House Budget Committee Chairman Paul Ryan spoke at a breakfast this morning at the Phoenix Park Hotel sponsored by the American Council on Capital Formation. His presentation was an interesting contrast with that of Indiana Governor Mitch Daniels speaking on his education reform program at the American Enterprise Institute yesterday (here’s the video). Daniels was certainly wonky enough, with PowerPoint charts and presentations and with detailed descriptions of the sweeping and ingenious reforms he and the Republican-controlled legislature passed into law. He was also charmingly self-deprecating—and I can say, on the basis of knowing him since the 1980s, that this is not an act. What Daniel did not do is to speak as he has on other occasions about the pressing need for entitlement reform. That is after all not part of his job remit as governor of Indiana and his education reforms are in any case interesting enough to warrant the spotlight.
Paul Ryan did speak about the pressing need for entitlement reform and about the ongoing struggle to extract spending cuts and other concessions from the Obama administration as the price for raising the federal debt limit—all of which is very much part of his job remit as Budget Committee chairman. In an impressive speech delivered without visible text Ryan argued that “government activism” is holding the economy back and that “four foundations for economic growth” are being ignored because of (1) out-of-control spending, (2) “a regulatory state untethered to reality,” (3) “enormous uncertainty” about tax rates and (4) lack of sound money. Medicare, he said, is on its way to becoming the government’s most expensive program and that Medicare “as it is today,” preferred by a 60% to 34% margin in a Quinnipiac poll to the plan in Ryan’s budget, is not on offer, since under Obamacare it is on track to being replaced by a system in which care is effectively rationed by the 15-member presidentially-appointed Independent Payment Advisory Board.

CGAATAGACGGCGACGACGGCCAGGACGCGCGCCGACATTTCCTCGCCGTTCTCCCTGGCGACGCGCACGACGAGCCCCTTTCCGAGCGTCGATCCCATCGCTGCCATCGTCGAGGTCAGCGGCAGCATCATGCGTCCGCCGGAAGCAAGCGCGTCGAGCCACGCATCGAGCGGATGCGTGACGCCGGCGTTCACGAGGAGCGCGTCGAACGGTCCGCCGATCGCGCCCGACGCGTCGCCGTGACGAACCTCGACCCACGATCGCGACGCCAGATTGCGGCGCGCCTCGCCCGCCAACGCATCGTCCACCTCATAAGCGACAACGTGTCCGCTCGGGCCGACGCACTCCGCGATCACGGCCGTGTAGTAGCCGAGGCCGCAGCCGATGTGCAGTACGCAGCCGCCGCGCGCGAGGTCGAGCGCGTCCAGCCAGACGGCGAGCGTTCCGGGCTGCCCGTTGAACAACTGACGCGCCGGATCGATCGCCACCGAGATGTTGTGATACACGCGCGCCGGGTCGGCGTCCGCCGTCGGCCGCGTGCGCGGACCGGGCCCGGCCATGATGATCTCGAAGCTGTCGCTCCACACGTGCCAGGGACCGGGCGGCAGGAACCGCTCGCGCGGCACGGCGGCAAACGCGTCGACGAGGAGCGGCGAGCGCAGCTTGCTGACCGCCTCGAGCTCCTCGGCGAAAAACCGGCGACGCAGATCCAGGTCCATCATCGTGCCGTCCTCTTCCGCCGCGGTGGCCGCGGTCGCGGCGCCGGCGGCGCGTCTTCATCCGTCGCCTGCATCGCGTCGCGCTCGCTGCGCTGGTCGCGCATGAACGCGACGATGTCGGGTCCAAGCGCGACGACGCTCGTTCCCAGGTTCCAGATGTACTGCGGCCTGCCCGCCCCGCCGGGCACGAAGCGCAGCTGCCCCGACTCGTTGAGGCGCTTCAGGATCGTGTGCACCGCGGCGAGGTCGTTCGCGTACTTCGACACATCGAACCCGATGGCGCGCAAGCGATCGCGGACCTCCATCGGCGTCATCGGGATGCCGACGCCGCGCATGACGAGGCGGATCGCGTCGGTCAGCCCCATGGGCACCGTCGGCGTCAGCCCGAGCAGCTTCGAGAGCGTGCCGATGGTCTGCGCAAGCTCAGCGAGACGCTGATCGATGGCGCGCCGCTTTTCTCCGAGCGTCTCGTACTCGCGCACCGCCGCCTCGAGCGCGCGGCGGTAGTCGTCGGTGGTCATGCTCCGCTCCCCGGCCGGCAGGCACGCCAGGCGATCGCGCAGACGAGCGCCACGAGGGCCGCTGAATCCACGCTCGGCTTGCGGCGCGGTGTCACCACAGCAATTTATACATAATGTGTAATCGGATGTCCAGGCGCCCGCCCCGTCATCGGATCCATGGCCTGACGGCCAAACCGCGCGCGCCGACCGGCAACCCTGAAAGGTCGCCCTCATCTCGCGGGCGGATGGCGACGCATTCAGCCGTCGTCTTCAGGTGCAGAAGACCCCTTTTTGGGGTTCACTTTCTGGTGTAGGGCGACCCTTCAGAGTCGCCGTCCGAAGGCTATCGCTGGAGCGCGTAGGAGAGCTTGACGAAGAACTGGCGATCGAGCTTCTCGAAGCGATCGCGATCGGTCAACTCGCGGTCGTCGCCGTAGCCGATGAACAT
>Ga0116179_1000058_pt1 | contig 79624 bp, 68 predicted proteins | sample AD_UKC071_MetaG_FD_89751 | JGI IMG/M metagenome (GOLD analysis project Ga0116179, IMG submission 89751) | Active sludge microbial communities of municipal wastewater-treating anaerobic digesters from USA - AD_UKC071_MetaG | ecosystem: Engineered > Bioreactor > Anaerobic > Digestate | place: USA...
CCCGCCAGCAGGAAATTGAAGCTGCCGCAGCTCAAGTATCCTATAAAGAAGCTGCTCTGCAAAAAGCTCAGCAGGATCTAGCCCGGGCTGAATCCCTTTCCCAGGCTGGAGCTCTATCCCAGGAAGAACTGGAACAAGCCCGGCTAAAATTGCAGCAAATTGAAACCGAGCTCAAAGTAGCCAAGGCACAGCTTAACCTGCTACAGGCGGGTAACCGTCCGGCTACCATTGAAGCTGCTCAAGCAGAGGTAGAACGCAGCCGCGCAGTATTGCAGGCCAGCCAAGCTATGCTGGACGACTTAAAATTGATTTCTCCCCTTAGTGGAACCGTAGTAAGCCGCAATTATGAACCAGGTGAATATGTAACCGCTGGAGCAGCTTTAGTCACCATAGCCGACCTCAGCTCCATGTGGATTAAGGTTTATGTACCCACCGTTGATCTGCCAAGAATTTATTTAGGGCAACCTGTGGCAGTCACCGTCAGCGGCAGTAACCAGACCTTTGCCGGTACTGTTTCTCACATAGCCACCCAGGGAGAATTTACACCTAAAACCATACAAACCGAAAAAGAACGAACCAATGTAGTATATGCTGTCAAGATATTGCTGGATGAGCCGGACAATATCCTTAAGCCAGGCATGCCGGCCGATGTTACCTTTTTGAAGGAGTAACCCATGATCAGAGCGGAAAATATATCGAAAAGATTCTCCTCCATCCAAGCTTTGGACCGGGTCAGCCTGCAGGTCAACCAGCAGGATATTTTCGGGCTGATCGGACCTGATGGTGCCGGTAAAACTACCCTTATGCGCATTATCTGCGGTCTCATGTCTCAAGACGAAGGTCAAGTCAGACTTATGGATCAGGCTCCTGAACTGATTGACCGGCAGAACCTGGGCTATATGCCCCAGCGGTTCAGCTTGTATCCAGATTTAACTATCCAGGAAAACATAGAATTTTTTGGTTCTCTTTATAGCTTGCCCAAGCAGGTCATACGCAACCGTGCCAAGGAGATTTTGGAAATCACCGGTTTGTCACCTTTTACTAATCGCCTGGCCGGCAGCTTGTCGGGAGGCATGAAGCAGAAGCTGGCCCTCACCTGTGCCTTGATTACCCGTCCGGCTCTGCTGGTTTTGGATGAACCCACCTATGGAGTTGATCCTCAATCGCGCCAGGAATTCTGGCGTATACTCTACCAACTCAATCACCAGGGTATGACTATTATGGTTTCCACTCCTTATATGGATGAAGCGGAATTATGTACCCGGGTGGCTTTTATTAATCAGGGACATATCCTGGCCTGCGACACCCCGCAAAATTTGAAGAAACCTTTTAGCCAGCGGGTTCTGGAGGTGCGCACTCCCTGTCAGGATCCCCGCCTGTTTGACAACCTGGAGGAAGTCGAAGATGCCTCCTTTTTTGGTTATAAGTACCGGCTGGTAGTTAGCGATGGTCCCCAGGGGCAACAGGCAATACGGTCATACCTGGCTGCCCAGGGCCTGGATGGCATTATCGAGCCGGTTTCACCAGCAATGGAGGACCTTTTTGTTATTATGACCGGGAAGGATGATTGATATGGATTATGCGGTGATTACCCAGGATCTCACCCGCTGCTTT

Ryan points out that while the House has passed a budget resolution, the Senate has not done so or shown any signs of doing so soon and the “budget” supposedly sketched out by Barack Obama in his April 13 George Washington University speech isn’t a real budget at all. Therefore, he said, we aren’t going to see the kind of major changes envisioned in his budget until after the 2012 election, but that Congress and the administration can hit “doubles” and “triples” in the forms of spending caps with automatic triggers passed as part of a deal to raise the debt ceiling. Treasury Secretary Timothy Geithner—the administration official Ryan says he talks to most frequently—yesterday delayed the debt ceiling deadline until August 2, providing time for negotiations, presumably conducted in the commission headed by Vice President Joe Biden (at least if there’s any time for negotiating after Biden’s opening remarks: my caveat, not Ryan’s). In response to a question from me, Ryan ruled out any automatic trigger that could result in a tax increase.
Ryan is operating here from a position of strength. The House clearly won’t vote a debt ceiling increase without some kind of spending cuts—leaders are considering a vote on the “naked” debt ceiling increase advocated by Obama, which will clearly fail—and the Senate isn’t likely to either, since at least several Senate Democrats have indicated that they won’t back such a move.